Farewell, Internet Explorer
August marks the twentieth anniversary of Internet Explorer, Microsoft’s flagship web browser. On the eve of such an anniversary, many were caught off-guard at the end of March when Microsoft announced that Internet Explorer would take a backseat to a new browser—tentatively titled Project Spartan. Die-hard fans of IE shouldn’t worry quite yet, as Microsoft noted that Project Spartan will serve as an alternative to Internet Explorer, rather than as a replacement.
What can we expect?
So far, information on Project Spartan is still being kept under wraps. According to The Register, a Microsoft spokesperson stated, “Project Spartan is Microsoft’s next generation browser, built just for Windows 10…We will continue to make Internet Explorer available with Windows 10 for enterprises and other customers who require legacy support.”
One promising aspect of Project Spartan is that it will use a new rendering engine, new user interface, and support for extensions, much like Google’s Chrome browser. For example, this means that Project Spartan will not support legacy technologies such as ActiveX and Browser Helper Objects. Spartan will also integrate with Cortana, Microsoft’s intelligent personal assistant, similar to Apple’s Siri.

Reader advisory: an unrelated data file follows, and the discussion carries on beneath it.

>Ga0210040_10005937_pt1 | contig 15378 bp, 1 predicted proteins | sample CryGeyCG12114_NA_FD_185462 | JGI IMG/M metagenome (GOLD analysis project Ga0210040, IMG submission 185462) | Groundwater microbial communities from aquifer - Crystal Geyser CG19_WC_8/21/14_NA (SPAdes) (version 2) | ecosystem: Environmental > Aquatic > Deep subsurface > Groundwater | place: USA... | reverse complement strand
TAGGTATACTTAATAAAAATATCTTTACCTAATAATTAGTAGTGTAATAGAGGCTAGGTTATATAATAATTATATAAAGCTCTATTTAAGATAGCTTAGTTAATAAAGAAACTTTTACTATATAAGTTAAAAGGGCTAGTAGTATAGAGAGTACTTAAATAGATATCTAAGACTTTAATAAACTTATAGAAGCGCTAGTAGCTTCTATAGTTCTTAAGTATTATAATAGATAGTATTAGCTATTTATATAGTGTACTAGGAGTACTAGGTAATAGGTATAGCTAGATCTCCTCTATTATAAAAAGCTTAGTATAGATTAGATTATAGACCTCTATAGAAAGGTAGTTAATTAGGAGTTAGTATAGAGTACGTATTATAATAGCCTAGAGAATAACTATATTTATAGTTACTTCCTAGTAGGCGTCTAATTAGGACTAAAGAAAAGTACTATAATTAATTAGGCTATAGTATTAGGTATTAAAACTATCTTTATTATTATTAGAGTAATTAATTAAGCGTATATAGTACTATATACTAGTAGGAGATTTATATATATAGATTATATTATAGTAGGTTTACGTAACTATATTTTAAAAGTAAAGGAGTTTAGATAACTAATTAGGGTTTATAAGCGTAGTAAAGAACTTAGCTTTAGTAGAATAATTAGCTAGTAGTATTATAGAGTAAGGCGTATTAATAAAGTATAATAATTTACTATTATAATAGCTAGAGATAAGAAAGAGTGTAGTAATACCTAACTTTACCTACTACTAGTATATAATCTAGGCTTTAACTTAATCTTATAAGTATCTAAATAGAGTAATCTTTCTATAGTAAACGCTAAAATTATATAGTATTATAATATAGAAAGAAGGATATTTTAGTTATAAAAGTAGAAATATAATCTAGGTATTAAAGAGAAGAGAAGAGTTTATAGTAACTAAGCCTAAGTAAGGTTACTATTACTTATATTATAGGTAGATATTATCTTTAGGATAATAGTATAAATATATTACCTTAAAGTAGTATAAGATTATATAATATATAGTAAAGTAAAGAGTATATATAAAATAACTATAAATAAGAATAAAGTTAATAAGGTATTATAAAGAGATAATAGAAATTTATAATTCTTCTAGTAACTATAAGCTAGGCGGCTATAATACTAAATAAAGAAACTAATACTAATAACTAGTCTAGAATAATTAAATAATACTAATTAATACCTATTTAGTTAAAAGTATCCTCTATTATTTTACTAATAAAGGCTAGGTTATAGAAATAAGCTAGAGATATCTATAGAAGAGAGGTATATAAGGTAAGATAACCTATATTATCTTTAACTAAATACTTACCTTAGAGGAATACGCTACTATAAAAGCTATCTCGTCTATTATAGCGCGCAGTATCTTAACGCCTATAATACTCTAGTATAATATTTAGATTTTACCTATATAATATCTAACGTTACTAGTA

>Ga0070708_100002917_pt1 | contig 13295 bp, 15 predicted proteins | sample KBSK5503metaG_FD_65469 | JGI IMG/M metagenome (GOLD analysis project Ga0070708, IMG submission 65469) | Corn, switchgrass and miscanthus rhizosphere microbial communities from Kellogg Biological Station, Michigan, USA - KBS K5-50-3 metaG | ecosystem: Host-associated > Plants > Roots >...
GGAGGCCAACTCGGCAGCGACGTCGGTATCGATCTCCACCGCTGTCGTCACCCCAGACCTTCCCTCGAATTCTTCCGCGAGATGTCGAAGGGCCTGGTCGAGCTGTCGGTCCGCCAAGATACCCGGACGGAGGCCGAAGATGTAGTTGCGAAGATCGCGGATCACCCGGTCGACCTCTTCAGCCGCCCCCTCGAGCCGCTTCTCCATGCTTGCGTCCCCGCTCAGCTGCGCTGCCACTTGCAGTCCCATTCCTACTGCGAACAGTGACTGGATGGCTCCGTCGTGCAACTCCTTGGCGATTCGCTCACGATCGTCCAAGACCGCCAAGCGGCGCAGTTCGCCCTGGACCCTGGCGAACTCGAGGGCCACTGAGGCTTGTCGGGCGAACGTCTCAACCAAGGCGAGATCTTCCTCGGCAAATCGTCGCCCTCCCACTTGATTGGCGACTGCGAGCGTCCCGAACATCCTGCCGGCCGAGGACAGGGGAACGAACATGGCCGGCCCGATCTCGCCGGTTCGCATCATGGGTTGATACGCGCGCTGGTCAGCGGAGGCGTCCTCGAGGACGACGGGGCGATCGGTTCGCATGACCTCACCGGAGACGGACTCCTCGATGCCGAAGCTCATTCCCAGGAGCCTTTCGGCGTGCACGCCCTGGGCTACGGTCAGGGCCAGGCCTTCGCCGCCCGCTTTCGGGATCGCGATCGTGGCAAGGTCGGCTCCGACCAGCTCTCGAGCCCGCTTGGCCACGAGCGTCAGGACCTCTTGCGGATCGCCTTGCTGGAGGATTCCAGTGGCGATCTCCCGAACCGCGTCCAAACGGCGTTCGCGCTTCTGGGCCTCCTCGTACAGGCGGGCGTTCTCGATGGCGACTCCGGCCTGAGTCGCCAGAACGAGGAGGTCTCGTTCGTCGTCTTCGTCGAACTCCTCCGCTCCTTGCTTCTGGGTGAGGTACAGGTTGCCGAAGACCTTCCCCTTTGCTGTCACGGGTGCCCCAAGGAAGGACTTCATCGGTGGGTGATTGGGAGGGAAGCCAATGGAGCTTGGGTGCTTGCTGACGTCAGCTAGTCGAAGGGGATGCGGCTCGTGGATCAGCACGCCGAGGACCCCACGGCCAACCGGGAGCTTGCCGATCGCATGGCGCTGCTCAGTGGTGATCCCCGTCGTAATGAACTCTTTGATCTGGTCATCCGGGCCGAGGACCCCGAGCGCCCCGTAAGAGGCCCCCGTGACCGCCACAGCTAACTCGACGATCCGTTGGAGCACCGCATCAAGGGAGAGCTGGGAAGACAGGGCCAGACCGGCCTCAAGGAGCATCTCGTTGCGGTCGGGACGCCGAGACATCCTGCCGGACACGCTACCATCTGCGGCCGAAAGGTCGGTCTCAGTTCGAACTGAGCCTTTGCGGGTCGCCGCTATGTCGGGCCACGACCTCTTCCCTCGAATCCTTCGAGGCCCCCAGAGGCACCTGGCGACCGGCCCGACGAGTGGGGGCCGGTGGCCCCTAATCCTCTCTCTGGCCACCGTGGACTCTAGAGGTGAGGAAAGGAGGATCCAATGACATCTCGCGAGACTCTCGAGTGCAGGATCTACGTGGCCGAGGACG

According to one report, Project Spartan functions more quickly than Internet Explorer, placing it on the same performance levels as Google Chrome or Mozilla Firefox.
When will Spartan be made available?
Since a release date for Windows 10 hasn’t even been made official, there is no release date for Internet Explorer’s new sibling Spartan. In fact, Microsoft hasn’t even released a Windows 10 Technical Preview containing Spartan to developers. Currently, Spartan’s only incarnation is a rendering engine for Spartan available as an option within Internet Explorer. So, if you’re a little nervous about being thrown into a new web browser from Microsoft, don’t worry—Spartan is still a ways off.